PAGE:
In terms of eco-efficiency, TD uses a comprehensive approach that includes energy reduction, as well as renewable energy credits and carbon offsets. The company manages over 2.3 million square metres of real estate in North America, and was able to save 55 million kilowatts (KW) of energy with energy reduction initiatives in 2014.

Despite 24 percent growth in occupied space, TD’s total GHG emissions from energy have fallen by 11 percent since 2008, thanks to initiatives such as a switch to LED signage and increasing use of building-top solar panels. These initiatives saved 1,113 and 738 tonnes of CO2e per year, respectively. Additionally, 23 LEED-certified buildings were added to TD’s portfolio in 2014, bringing its total of certified buildings to 140, comprising just over 100,000 square metres.

Last year, TD fully adopted ENERGY STAR Portfolio Manager and became the first Canadian financial institution to use this online tool for its entire portfolio. The tool allows TD to track energy use, GHG emissions and water use for all of its facilities, as well as compare their performance to other similar buildings.

“Whether it's our focus on building an inclusive workplace, driving environmental leadership or investing in our communities, we continue to embed corporate responsibility practices across our businesses as an integral component of our strategy,” said Teri Currie, Group Head, Direct Channels, Technology, Marketing and People Strategies, TD. “We're honoured to receive this recognition.”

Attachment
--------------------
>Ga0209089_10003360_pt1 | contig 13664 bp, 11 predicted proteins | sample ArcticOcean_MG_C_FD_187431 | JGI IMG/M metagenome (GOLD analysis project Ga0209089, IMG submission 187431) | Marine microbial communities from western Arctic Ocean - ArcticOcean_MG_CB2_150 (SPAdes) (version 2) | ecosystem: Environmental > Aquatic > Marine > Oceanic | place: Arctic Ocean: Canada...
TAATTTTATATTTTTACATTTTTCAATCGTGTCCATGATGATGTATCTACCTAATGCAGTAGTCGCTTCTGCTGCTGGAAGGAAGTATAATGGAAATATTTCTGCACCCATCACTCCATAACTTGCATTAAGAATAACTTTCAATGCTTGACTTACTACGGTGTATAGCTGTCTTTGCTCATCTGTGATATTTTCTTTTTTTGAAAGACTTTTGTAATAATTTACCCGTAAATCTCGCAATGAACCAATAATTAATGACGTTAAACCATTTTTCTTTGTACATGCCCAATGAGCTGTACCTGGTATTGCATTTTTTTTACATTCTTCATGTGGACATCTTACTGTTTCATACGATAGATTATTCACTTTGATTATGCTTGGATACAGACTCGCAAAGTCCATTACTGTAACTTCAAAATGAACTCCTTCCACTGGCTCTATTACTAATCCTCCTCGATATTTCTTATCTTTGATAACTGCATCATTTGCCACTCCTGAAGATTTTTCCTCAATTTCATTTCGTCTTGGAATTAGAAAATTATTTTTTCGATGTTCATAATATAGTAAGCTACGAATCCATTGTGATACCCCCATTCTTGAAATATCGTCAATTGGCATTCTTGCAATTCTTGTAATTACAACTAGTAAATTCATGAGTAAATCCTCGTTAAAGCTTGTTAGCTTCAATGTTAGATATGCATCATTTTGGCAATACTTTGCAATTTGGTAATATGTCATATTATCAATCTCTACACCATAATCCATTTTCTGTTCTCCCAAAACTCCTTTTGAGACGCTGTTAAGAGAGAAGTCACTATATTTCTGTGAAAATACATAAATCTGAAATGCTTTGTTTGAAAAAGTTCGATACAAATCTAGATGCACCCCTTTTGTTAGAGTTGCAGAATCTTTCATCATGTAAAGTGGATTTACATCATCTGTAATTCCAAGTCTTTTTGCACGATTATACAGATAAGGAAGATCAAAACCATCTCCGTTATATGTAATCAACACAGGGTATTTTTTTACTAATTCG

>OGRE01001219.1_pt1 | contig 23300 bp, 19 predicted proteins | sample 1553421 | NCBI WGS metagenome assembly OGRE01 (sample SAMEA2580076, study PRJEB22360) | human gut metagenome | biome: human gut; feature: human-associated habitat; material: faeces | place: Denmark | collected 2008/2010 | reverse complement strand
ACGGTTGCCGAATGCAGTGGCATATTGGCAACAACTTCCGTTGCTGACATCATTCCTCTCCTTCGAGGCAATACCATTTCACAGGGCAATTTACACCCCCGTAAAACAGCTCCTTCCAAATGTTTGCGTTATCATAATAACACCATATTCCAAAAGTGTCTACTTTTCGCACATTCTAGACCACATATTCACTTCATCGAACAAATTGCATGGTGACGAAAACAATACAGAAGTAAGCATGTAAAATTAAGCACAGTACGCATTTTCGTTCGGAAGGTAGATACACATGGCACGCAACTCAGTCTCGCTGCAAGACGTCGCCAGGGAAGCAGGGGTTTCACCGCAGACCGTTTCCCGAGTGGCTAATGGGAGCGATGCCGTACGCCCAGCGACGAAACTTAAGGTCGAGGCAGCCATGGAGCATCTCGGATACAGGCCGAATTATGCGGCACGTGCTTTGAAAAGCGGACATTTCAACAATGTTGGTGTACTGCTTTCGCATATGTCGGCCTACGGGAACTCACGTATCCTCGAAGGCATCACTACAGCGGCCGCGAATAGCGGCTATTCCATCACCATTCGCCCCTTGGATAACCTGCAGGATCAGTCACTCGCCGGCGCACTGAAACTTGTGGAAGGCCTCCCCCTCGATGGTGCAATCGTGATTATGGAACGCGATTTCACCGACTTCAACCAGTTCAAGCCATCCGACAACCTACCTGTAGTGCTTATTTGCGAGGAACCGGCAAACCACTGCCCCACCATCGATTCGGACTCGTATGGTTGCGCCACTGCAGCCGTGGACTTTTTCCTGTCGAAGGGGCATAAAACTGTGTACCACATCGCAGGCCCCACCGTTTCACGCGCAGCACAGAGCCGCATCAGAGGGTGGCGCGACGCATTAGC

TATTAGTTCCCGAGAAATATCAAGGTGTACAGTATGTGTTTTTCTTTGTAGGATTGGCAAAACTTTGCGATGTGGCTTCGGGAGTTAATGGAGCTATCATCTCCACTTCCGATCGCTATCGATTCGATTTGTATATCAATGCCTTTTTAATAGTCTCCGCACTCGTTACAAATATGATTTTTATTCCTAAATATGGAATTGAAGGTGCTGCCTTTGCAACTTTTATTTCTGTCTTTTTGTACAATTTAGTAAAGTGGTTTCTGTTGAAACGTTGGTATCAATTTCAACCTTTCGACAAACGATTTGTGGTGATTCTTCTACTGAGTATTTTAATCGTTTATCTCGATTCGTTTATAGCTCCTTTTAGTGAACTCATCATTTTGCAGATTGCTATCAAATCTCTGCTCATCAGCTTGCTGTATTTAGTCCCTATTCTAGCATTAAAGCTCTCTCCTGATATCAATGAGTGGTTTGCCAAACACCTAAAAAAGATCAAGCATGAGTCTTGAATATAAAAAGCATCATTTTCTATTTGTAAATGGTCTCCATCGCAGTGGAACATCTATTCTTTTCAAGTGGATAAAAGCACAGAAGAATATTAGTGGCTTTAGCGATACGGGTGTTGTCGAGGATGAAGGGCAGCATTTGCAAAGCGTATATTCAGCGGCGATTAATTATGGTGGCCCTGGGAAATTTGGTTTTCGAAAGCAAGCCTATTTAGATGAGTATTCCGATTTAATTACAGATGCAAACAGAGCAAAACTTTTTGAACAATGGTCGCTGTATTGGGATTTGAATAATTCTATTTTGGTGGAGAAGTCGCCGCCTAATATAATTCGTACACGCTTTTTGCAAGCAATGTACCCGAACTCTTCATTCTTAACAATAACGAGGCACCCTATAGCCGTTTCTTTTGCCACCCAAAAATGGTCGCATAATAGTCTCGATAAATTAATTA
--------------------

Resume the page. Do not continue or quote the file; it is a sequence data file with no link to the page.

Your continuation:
Energy benchmarking is a proven tool that helps companies, including financial institutions, identify energy saving opportunities. Visit NRCan’s detailed energy benchmarking resources: What is energy benchmarking?, Benefits of energy benchmarking, and Why ENERGY STAR Portfolio Manager?

For the full articles on TD Bank’s sustainability drive, please visit the following links: http://3blmedia.com/News/TD-Only-Canadian-Bank-listed-DJSI-World-Index and TD Bank’s 2014 Corporate Responsibility Report: http://content.yudu.com/web/232ym/0A232ys/2014CRR/flash/resources/index.htm?referrerUr

Study confirms economic merits of green building certification

Green building certification can improve property performance, according to a recent study published in the Journal of Portfolio Management. The study provides strong evidence that investment in sustainable buildings results in long-term economic benefits. Such buildings outperform non-green buildings with respect to rental and occupancy rates as well as tenant satisfaction and energy consumption.